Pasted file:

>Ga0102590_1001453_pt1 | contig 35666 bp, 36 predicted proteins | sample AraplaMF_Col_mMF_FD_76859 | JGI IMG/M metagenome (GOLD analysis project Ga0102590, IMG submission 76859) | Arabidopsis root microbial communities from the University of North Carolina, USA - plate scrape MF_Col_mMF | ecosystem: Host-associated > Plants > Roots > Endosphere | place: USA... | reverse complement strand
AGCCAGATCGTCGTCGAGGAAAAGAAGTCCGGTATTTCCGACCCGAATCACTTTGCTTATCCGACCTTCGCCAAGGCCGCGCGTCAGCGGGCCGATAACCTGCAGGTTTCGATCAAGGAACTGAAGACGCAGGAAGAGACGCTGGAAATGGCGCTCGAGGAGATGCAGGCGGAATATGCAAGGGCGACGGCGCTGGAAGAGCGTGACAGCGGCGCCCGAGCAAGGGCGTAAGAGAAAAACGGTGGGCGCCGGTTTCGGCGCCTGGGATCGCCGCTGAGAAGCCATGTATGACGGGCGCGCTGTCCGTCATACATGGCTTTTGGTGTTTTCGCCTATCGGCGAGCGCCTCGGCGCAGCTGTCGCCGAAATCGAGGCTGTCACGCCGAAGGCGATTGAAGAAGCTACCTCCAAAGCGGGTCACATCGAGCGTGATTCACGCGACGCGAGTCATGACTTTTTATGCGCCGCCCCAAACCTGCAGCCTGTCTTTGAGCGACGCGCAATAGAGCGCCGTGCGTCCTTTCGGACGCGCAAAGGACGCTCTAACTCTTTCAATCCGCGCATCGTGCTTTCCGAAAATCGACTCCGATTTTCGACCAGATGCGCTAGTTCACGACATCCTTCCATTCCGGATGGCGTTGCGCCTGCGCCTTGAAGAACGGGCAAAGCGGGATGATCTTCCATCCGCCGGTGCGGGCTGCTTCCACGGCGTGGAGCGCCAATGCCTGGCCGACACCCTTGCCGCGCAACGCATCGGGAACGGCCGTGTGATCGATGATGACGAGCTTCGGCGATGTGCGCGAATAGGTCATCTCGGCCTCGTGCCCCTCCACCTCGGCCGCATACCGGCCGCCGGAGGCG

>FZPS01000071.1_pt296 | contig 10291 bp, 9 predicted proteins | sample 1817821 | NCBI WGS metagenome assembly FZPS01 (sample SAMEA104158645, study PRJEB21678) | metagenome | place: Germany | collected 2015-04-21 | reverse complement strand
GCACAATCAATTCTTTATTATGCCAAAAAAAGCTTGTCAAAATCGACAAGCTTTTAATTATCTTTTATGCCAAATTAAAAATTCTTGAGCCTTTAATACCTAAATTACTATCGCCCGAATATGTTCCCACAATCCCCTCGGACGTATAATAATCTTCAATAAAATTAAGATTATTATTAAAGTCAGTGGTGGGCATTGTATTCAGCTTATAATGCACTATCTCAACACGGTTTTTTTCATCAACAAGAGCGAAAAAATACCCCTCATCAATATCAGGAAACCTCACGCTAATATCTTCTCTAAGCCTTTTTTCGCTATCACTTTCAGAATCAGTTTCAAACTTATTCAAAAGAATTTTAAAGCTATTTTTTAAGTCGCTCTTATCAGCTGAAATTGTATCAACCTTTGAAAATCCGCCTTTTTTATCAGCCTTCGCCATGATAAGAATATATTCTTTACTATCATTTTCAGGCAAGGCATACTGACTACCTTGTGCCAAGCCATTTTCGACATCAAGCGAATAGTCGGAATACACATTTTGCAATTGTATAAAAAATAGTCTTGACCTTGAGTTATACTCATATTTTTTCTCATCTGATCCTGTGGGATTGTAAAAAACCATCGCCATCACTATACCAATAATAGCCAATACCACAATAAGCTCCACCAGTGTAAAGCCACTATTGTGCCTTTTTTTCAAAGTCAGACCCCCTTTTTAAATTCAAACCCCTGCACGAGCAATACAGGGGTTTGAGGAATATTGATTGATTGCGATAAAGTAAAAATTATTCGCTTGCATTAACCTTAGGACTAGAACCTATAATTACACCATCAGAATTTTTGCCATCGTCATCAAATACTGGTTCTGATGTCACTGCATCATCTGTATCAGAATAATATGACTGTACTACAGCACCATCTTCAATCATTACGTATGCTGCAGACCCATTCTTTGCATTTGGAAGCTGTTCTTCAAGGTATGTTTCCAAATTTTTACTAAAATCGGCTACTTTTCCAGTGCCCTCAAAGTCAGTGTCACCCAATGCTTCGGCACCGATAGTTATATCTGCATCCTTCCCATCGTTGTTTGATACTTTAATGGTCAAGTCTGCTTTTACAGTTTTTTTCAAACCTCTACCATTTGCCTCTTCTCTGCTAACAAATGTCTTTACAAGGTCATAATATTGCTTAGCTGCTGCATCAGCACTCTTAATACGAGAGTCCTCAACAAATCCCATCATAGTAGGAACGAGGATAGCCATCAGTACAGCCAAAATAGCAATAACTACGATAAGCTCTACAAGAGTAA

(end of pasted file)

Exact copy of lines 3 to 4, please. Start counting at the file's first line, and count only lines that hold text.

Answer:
>FZPS01000071.1_pt296 | contig 10291 bp, 9 predicted proteins | sample 1817821 | NCBI WGS metagenome assembly FZPS01 (sample SAMEA104158645, study PRJEB21678) | metagenome | place: Germany | collected 2015-04-21 | reverse complement strand
GCACAATCAATTCTTTATTATGCCAAAAAAAGCTTGTCAAAATCGACAAGCTTTTAATTATCTTTTATGCCAAATTAAAAATTCTTGAGCCTTTAATACCTAAATTACTATCGCCCGAATATGTTCCCACAATCCCCTCGGACGTATAATAATCTTCAATAAAATTAAGATTATTATTAAAGTCAGTGGTGGGCATTGTATTCAGCTTATAATGCACTATCTCAACACGGTTTTTTTCATCAACAAGAGCGAAAAAATACCCCTCATCAATATCAGGAAACCTCACGCTAATATCTTCTCTAAGCCTTTTTTCGCTATCACTTTCAGAATCAGTTTCAAACTTATTCAAAAGAATTTTAAAGCTATTTTTTAAGTCGCTCTTATCAGCTGAAATTGTATCAACCTTTGAAAATCCGCCTTTTTTATCAGCCTTCGCCATGATAAGAATATATTCTTTACTATCATTTTCAGGCAAGGCATACTGACTACCTTGTGCCAAGCCATTTTCGACATCAAGCGAATAGTCGGAATACACATTTTGCAATTGTATAAAAAATAGTCTTGACCTTGAGTTATACTCATATTTTTTCTCATCTGATCCTGTGGGATTGTAAAAAACCATCGCCATCACTATACCAATAATAGCCAATACCACAATAAGCTCCACCAGTGTAAAGCCACTATTGTGCCTTTTTTTCAAAGTCAGACCCCCTTTTTAAATTCAAACCCCTGCACGAGCAATACAGGGGTTTGAGGAATATTGATTGATTGCGATAAAGTAAAAATTATTCGCTTGCATTAACCTTAGGACTAGAACCTATAATTACACCATCAGAATTTTTGCCATCGTCATCAAATACTGGTTCTGATGTCACTGCATCATCTGTATCAGAATAATATGACTGTACTACAGCACCATCTTCAATCATTACGTATGCTGCAGACCCATTCTTTGCATTTGGAAGCTGTTCTTCAAGGTATGTTTCCAAATTTTTACTAAAATCGGCTACTTTTCCAGTGCCCTCAAAGTCAGTGTCACCCAATGCTTCGGCACCGATAGTTATATCTGCATCCTTCCCATCGTTGTTTGATACTTTAATGGTCAAGTCTGCTTTTACAGTTTTTTTCAAACCTCTACCATTTGCCTCTTCTCTGCTAACAAATGTCTTTACAAGGTCATAATATTGCTTAGCTGCTGCATCAGCACTCTTAATACGAGAGTCCTCAACAAATCCCATCATAGTAGGAACGAGGATAGCCATCAGTACAGCCAAAATAGCAATAACTACGATAAGCTCTACAAGAGTAA